To The Mom Of A Singleton


On Facebook the other day a number of people were linking to an article that I found really interesting. It was called: To the Mother With Only One Child. I read it and while I don’t have nine children I can certainly relate to a lot of what she wrote though on a slightly different level.

It’s rare that people say “wow, you have a lot of kids” (though they sometimes do). I usually hear, “are they triplets? I don’t know how I could do triplets! I think it’s hard enough to have one at a time! How do you do it?”

I won’t lie. Having triplets was the hardest thing I’ve ever done. I didn’t have three arms to hold all of them when they were crying. I didn’t have to ability to feed all of them at once without some type of acrobatics or special bottles. I felt, almost every day, that I couldn’t meet all their needs sufficiently. I prayed that I could make it to nap time, then I prayed they would make it to bedtime. It was hard work.

But the truth is the second hardest thing I’ve ever done is have my first child. Sure, she was “just” one but there were times with the triplets that I thought I actually had it harder with my first. See, Kaitlyn started screaming the day she was born. She screamed and never slept. I stayed up all day and all night with her, sleeping only when she tired herself out and slept on my chest.

At her three day appointment I took her to the pediatrician and begged for help. I felt like something was wrong but they told me she just needed to suck a little more and to give her a pacifier.

That wasn’t it. She kept screaming.

At her two week appointment, I begged again for help. “Something is wrong with her,” I said. “She doesn’t nurse and all she does is scream. We can’t make her happy and she doesn’t sleep.” The doctor assured me she was fine and just needed a few mylicon drops to help settle her stomach.

I tried those. It didn’t work.

I called the lactation consultant for help who advised that I should nurse her and then pump afterwards to get more milk because it always seemed like she was hungry. Mind you I was nursing her for an hour (because she wouldn’t eat consistently) and then taking one hour off before starting all over again so somehow I was supposed to pump in between feedings leaving me no time to do anything else.

By the time she was one month old I was desperate. I brought her to the office screaming and asked the doctor to “fix her”. The doctor tried, the nurse tried, no one could get her to stop screaming. They ask me, “is she always like this?”

I say, “YES! This is what I’ve been telling you for a month. She doesn’t stop screaming.” I knew something was wrong with her but she was my first child and I had no idea what. I was tired and miserable and she was too.

Finally at that visit the doctor diagnosed her with Gastroesophageal reflux disease or GERD (or just reflux). The doctor prescribed some medication which didn’t work but at least we were on the way to getting better. At six weeks she had a barium swallow to confirm the diagnosis and I sat there and watched the barium go down her esophagus and then right back up. The real problem is that for her it never came out. It just stayed there going up and down causing more pain and more distress.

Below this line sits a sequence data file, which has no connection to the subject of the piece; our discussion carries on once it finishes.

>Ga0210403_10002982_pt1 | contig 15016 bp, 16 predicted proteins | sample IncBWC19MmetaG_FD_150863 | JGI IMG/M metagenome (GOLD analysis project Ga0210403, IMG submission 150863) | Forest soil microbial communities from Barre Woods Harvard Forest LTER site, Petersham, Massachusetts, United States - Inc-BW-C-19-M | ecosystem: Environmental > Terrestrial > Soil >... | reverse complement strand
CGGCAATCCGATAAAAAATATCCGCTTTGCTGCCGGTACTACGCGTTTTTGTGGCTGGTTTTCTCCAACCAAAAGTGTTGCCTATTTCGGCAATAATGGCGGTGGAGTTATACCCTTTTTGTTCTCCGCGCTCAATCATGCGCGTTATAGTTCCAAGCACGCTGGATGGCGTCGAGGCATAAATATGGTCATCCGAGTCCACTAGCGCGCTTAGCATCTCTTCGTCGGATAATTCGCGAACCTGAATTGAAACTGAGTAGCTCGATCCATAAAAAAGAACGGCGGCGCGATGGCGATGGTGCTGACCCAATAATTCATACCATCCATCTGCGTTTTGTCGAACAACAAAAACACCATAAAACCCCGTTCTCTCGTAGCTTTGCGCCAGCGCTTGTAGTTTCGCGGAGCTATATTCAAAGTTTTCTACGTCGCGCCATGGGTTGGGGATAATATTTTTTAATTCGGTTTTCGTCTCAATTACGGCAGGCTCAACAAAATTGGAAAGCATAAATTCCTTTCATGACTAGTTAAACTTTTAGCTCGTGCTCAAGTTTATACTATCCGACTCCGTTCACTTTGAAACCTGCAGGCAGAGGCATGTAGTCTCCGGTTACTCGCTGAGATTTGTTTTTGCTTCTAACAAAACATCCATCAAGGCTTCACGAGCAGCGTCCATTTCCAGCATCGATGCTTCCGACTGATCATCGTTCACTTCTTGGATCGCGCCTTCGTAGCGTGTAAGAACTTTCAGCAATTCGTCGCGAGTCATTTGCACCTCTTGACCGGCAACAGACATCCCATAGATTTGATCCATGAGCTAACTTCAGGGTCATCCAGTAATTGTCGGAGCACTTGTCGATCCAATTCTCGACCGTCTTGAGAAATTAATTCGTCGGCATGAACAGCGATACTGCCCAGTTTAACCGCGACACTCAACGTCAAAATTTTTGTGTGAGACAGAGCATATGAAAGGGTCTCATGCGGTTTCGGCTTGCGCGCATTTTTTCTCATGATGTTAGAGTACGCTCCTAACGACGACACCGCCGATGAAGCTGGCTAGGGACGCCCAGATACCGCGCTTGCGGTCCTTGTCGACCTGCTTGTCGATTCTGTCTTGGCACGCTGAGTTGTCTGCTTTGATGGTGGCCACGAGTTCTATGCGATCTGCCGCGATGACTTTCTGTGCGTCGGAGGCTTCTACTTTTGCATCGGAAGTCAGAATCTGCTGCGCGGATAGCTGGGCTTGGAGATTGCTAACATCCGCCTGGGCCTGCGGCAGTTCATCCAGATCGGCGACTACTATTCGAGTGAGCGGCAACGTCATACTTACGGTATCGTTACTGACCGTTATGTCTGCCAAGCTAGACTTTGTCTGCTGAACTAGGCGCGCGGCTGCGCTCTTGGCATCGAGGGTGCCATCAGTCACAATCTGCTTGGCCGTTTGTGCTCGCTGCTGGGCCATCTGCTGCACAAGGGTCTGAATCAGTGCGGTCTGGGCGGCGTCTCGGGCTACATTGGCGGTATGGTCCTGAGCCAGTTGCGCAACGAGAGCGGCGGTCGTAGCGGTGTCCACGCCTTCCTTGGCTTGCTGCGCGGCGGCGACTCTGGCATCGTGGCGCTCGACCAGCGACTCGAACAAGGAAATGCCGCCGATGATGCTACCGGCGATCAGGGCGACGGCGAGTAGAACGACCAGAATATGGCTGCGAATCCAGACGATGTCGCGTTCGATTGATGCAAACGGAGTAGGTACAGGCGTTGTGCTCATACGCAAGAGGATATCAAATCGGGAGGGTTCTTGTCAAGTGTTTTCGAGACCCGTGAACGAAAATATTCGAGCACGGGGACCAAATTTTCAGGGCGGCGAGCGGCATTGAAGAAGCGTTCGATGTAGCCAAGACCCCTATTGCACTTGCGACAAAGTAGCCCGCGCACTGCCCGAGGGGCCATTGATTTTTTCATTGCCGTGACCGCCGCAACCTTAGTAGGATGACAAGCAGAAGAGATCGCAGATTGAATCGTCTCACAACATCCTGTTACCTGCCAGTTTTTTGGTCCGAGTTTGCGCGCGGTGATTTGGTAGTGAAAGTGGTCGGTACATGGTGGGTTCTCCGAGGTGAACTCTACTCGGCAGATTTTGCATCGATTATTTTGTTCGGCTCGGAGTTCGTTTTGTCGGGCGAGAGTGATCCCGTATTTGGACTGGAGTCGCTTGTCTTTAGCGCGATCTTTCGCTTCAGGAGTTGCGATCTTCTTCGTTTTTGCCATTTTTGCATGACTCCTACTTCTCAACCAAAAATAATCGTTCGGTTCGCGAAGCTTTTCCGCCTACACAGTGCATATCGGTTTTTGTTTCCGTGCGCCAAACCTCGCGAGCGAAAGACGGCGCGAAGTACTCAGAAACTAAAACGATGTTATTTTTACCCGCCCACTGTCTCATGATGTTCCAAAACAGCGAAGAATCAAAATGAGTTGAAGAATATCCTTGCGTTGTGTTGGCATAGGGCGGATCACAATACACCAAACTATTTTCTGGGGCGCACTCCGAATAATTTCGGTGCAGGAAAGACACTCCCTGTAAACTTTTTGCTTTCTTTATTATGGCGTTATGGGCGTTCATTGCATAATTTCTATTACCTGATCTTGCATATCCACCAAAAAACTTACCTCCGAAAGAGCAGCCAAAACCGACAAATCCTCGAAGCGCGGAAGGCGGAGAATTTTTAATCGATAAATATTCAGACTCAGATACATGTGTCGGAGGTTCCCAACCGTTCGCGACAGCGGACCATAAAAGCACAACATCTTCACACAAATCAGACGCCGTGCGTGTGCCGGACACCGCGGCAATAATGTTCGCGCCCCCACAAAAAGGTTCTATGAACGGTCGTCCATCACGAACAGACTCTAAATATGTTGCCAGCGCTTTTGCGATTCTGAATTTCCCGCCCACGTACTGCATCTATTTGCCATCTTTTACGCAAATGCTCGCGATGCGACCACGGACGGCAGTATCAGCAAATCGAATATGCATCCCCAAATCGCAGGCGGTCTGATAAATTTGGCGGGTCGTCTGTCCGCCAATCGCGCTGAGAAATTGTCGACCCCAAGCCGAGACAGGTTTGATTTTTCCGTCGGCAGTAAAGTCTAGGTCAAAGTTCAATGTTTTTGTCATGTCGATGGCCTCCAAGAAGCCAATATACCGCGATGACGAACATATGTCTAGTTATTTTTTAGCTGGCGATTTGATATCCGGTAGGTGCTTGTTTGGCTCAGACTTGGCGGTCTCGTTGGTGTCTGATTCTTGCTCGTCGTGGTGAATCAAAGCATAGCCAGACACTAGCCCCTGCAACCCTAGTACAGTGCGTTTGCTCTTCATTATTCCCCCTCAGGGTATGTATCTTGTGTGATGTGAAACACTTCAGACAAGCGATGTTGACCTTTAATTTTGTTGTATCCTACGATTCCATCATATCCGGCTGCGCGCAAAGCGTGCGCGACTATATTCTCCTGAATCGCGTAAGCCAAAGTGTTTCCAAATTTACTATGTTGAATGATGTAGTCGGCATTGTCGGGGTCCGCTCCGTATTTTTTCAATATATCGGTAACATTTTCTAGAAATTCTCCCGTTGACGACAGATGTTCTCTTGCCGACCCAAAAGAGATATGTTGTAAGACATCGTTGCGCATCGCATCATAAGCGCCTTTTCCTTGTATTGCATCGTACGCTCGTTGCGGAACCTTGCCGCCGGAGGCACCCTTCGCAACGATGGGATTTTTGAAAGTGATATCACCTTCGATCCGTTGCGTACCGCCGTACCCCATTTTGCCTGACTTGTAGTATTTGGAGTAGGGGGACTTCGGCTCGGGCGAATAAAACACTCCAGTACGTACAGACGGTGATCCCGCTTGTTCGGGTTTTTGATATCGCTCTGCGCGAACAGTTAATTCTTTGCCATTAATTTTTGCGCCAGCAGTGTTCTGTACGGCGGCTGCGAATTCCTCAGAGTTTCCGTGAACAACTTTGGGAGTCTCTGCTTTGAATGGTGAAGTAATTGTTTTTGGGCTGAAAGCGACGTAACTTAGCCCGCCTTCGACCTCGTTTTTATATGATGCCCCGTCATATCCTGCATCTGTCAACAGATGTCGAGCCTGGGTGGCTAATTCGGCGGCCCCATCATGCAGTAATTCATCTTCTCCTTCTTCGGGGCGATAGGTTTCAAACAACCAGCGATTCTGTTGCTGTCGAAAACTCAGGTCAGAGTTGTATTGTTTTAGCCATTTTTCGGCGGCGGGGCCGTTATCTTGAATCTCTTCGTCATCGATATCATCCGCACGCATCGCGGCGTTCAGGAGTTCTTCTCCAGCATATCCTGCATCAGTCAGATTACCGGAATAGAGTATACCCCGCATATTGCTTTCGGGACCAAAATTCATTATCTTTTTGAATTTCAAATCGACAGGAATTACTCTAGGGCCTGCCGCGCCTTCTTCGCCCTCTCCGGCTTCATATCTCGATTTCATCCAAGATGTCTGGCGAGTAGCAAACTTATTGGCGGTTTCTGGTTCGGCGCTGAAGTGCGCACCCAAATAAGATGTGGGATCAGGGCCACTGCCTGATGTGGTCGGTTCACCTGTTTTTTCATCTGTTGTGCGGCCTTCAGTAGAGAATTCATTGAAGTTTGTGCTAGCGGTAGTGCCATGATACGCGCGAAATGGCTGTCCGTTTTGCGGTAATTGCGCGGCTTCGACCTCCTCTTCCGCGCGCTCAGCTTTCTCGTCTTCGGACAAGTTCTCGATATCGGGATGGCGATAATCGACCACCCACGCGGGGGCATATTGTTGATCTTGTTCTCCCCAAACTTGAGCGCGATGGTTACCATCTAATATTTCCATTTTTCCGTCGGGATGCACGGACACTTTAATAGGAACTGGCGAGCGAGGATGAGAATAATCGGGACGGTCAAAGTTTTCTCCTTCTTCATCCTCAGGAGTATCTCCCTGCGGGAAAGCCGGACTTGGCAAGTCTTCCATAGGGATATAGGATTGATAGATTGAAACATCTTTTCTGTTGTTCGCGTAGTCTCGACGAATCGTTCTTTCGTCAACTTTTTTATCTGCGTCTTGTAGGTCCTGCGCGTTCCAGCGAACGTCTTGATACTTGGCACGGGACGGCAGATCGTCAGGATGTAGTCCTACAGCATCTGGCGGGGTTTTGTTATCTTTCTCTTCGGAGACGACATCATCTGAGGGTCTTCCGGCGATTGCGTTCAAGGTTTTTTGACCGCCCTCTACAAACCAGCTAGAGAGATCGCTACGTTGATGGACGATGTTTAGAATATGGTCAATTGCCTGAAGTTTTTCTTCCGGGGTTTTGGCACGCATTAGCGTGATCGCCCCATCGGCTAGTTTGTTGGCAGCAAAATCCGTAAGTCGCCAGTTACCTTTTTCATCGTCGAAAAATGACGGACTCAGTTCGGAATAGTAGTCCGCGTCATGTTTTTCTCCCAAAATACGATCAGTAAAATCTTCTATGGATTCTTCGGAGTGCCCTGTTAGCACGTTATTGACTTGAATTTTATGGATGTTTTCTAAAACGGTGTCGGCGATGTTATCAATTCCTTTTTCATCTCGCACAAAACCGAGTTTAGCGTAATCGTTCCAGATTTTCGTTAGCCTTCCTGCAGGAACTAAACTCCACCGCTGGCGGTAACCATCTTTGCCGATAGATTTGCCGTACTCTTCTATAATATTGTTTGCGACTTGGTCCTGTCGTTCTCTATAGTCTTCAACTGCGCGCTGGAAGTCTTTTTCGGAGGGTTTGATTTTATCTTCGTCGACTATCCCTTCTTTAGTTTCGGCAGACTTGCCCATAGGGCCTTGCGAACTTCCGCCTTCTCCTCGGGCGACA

I was thrilled to have a diagnosis but still my child wasn’t eating or sleeping and she was still screaming.

We were referred to a gastroenterologist where she was prescribed 3 different medications to be taken three times a day but not all together and every morning I woke up counting the hours between medications to make sure we could get in all her doses and still have her to bed at a decent time in the evening. I also had to stop nursing and switch to formula with rice added so that the food would stay in her stomach.

It took four months to get things “normal” and a year for her to outgrow her reflux.

So whenever people tell me that having triplets is so much harder than having a singleton I have to laugh. My singleton was so hard. On top of trying to figure out what was wrong with her I had to figure out how to parent in general. I felt severely inadequate for the task. I wasn’t thinking “wow this is so easy because it’s just one and not triplets!” and I imagine you aren’t either. Knowing someone has it harder makes us grateful for what we have but it doesn’t take away our trials.

I’ve heard it said that God gives you only what you can handle. I don’t agree. God often gives you more than you can handle so that we can learn to trust Him through it.

Being a mom is hard and it doesn’t really matter if you have one or ten nor does it matter if you have one or four at a time. The truth is that someone will always have it harder than you and someone will always have it “easier” than you (from your perspective). As moms we’re here to support each other, to encourage each other and give each other advice when asked. Our children grow and change quickly. Our hard tasks today are easy tasks of tomorrow.

For three years my one child was hard. Then I had two and that was hard. Then I had five and that was even harder. And the Lord saw me through each and every day along with a large number of friends who have their own tough days even though they have less kids than I do!

“But he said to me, ‘My grace is sufficient for you, for my power is made perfect in weakness.’ Therefore I will boast all the more gladly of my weaknesses, so that the power of Christ may rest upon me.” 2 Corinthians 12:9

Leave a Reply

Fill in your details below or click an icon to log in: Logo

You are commenting using your account. Log Out / Change )

Twitter picture

You are commenting using your Twitter account. Log Out / Change )

Facebook photo

You are commenting using your Facebook account. Log Out / Change )

Google+ photo

You are commenting using your Google+ account. Log Out / Change )

Connecting to %s